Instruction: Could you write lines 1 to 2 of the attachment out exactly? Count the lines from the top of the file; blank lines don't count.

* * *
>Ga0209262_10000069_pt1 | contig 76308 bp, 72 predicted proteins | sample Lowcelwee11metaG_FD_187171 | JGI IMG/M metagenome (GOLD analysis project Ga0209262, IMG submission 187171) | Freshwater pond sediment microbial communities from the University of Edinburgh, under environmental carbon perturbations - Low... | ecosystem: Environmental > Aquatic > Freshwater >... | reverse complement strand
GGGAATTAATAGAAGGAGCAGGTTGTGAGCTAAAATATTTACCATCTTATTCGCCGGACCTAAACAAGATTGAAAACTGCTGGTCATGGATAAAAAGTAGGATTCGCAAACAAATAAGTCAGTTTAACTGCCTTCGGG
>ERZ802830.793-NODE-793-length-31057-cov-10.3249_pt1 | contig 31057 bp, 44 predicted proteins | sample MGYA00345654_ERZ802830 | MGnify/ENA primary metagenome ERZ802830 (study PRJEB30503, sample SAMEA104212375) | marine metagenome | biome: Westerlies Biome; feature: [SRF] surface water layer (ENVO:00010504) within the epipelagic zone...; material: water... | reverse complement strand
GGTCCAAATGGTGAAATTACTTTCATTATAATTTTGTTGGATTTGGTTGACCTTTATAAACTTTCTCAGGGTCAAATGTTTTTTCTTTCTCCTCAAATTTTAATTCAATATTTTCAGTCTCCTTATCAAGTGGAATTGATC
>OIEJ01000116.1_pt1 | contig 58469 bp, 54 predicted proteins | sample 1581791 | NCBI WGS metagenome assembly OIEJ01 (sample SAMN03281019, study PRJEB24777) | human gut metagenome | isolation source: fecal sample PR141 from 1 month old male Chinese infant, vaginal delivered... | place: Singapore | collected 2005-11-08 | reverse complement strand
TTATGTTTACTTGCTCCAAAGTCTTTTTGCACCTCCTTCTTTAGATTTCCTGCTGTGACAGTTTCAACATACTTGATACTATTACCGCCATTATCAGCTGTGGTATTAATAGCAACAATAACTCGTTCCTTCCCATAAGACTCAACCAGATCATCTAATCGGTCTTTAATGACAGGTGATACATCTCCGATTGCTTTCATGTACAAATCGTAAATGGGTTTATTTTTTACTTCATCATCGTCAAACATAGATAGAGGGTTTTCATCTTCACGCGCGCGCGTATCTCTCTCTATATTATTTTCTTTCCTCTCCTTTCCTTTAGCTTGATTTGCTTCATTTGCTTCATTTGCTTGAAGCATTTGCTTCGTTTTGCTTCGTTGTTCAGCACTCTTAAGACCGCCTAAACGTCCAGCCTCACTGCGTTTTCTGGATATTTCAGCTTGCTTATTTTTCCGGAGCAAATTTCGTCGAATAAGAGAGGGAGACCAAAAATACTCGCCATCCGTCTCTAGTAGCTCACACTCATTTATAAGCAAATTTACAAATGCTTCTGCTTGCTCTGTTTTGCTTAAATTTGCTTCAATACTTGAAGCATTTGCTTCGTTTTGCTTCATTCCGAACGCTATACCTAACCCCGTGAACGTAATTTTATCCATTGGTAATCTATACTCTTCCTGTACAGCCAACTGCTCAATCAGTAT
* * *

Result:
>Ga0209262_10000069_pt1 | contig 76308 bp, 72 predicted proteins | sample Lowcelwee11metaG_FD_187171 | JGI IMG/M metagenome (GOLD analysis project Ga0209262, IMG submission 187171) | Freshwater pond sediment microbial communities from the University of Edinburgh, under environmental carbon perturbations - Low... | ecosystem: Environmental > Aquatic > Freshwater >... | reverse complement strand
GGGAATTAATAGAAGGAGCAGGTTGTGAGCTAAAATATTTACCATCTTATTCGCCGGACCTAAACAAGATTGAAAACTGCTGGTCATGGATAAAAAGTAGGATTCGCAAACAAATAAGTCAGTTTAACTGCCTTCGGG